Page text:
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13 Jan, 2014 19:49

Russia to spend $30mln on Antarctic polar stations in 2014

Russia to spend $30mln on Antarctic polar stations in 2014

Russia is set to allocate over $30 million to boost its five polar bases, including the Vostok research station, and fund exploration in the region in 2014, the Natural Resources and Environment Ministry stated.

“In 2014, financing of the existing activities to the amount of one billion rubles will be implemented,” stated Russian Minister of Natural Resources and Environment Sergey Donskoy as he visited the country’s Vostok (East) Station. These activities include the maintenance of the five year-round Antarctic stations and five of the seasonal field bases, alongside two reinforced ice class vessels and aircraft leasing.

Russia maintains five permanent polar stations in Antarctica. In 2010 the government adopted a ten-year plan dubbed “Russian Antarctic Strategy 2020”. The plan focuses on effective functioning of the Russian Antarctic Expedition – Russia’s main entity in the region – and ensures sustainable development of its infrastructure.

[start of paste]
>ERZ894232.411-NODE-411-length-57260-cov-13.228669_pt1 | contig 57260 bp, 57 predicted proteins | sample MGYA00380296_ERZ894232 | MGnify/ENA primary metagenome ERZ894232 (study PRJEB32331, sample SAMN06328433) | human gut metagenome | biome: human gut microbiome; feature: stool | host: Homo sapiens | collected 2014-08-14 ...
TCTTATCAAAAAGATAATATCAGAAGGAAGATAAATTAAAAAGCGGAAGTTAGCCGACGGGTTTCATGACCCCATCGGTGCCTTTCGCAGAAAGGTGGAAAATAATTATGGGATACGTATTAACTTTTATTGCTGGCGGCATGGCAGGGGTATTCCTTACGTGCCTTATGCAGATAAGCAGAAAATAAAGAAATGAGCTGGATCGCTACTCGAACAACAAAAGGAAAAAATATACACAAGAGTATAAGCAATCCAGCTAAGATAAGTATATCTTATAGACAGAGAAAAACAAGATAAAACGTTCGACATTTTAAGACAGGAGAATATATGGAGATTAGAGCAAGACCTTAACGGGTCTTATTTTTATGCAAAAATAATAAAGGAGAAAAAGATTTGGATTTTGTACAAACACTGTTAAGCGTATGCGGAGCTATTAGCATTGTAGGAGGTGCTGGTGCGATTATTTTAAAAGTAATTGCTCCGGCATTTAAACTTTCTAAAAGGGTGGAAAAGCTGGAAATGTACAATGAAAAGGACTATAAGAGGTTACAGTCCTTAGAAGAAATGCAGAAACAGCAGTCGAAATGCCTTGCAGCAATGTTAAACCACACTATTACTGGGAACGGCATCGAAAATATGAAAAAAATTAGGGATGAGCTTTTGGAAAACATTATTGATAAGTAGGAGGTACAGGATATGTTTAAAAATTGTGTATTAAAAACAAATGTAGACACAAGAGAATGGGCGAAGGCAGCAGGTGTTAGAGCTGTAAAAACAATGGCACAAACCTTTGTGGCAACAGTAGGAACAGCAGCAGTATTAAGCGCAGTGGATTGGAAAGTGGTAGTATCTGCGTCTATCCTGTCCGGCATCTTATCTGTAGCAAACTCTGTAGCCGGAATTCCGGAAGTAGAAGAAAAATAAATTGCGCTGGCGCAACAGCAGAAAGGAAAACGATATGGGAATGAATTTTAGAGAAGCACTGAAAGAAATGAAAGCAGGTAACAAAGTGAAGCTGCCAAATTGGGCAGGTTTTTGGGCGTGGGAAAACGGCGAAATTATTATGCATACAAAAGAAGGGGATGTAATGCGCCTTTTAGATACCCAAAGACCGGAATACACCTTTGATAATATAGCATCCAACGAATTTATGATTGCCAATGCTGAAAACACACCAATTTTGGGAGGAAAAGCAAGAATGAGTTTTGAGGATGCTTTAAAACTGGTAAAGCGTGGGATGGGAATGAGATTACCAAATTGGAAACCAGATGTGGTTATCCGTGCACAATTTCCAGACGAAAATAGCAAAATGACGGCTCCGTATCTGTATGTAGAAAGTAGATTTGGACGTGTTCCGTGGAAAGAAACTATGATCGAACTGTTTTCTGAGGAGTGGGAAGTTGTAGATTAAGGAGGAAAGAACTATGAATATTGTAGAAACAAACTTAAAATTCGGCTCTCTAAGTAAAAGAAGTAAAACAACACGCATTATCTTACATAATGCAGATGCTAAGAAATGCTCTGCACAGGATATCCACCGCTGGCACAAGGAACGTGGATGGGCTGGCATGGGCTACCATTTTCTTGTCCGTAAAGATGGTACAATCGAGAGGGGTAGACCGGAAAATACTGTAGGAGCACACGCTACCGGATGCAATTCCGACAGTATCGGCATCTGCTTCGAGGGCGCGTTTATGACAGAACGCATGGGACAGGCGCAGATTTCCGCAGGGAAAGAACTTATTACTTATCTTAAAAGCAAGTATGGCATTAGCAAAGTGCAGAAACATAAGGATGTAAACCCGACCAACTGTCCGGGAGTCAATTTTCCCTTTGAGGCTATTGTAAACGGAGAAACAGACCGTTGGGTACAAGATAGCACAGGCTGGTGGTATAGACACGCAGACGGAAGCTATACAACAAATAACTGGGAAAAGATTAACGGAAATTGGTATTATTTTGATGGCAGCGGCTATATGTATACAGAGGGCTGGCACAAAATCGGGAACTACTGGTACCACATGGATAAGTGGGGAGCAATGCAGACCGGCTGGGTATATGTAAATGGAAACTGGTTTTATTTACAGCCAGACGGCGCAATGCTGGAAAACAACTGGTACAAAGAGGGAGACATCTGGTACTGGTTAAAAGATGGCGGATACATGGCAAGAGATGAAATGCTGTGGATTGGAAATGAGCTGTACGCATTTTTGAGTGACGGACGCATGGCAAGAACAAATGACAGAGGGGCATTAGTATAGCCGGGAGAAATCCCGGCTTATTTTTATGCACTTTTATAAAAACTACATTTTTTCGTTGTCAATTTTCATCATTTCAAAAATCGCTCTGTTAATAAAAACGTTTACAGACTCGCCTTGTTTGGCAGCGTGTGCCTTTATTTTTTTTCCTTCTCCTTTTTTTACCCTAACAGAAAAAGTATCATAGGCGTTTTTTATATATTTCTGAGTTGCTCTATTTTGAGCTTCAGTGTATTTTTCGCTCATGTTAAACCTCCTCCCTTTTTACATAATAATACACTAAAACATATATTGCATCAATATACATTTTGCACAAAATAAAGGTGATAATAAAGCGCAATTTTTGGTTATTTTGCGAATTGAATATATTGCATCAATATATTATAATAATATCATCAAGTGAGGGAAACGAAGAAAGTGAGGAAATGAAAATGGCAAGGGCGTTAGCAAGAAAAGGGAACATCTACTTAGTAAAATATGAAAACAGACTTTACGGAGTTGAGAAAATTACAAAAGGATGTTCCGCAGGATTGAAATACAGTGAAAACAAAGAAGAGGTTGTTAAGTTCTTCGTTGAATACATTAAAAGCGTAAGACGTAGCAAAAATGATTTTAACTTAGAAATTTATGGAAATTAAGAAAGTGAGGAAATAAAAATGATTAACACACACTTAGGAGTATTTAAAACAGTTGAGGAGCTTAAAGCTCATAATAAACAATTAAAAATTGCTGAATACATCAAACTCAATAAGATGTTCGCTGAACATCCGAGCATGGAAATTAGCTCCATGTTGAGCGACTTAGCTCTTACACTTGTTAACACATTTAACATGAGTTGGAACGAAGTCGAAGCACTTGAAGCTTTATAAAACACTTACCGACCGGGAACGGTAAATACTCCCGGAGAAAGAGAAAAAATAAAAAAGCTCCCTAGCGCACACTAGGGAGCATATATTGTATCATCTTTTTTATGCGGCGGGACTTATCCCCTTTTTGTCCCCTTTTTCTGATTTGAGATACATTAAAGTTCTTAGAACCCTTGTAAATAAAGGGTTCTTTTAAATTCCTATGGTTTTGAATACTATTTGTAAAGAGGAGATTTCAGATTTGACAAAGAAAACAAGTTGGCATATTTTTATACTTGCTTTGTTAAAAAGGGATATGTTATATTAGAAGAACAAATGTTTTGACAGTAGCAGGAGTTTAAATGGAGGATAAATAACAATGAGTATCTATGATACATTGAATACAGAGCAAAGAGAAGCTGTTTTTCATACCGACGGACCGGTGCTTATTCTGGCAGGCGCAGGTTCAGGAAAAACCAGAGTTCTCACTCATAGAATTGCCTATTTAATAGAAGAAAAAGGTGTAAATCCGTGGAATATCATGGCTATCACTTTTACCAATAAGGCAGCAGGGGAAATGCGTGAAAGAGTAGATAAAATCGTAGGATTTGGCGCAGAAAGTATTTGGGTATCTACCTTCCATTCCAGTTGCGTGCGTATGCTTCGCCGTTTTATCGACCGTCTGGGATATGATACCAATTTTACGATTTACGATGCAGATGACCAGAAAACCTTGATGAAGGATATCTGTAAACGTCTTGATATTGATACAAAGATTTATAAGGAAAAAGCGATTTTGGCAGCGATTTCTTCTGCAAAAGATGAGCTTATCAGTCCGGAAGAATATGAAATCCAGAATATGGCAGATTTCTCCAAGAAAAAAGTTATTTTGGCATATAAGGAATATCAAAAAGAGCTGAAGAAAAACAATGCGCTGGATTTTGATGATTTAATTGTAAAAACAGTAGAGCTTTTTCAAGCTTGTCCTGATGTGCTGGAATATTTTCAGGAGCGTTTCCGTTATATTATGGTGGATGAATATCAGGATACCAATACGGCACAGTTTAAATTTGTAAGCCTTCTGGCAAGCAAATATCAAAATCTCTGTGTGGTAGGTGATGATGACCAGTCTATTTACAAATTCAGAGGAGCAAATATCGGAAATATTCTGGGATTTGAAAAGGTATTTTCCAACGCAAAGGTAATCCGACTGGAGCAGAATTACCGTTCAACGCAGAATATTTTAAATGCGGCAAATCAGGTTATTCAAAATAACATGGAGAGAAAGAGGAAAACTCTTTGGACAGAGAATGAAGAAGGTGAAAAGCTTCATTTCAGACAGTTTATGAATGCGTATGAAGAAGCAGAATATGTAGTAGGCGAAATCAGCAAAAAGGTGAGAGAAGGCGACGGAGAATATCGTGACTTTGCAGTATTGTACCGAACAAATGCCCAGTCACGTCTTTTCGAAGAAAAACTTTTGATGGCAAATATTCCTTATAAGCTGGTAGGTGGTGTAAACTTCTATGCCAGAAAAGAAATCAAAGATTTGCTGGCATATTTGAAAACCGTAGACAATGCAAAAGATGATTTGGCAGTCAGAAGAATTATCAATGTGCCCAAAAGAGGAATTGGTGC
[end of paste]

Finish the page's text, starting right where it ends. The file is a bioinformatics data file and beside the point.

Speaking at the Vostok station Donskoy stressed that Russia is “keeping the position of a leader” in the Antarctic scientific research.

“Scientific research in the Antarctic is the main tool for ensuring Russia's geopolitical interests on the continent,” he stressed.

It was Russia’s Vostok base which in 2012 successfully drilled into the sub-glacial Lake Vostok just under the research station. Russian scientists have so far managed to go down through nearly 3,700 meters of ice, outpacing rival missions; currently, the depth of the drilling stands at 3,647 meters.

Lake Vostok was discovered by Russian specialists, supported by their British counterparts, back in 1996. With a surface area reaching 15,000 square kilometers and a depth exceeding 1,200 meters, Lake Vostok is one of the biggest among 370 sub-glacial lakes in Antarctica.

Its exploration remains one of the biggest goals for Russian and Western researches, hoping to prove the existence of any kind of life in a unique sub-glacial reservoir formed 20 million years ago.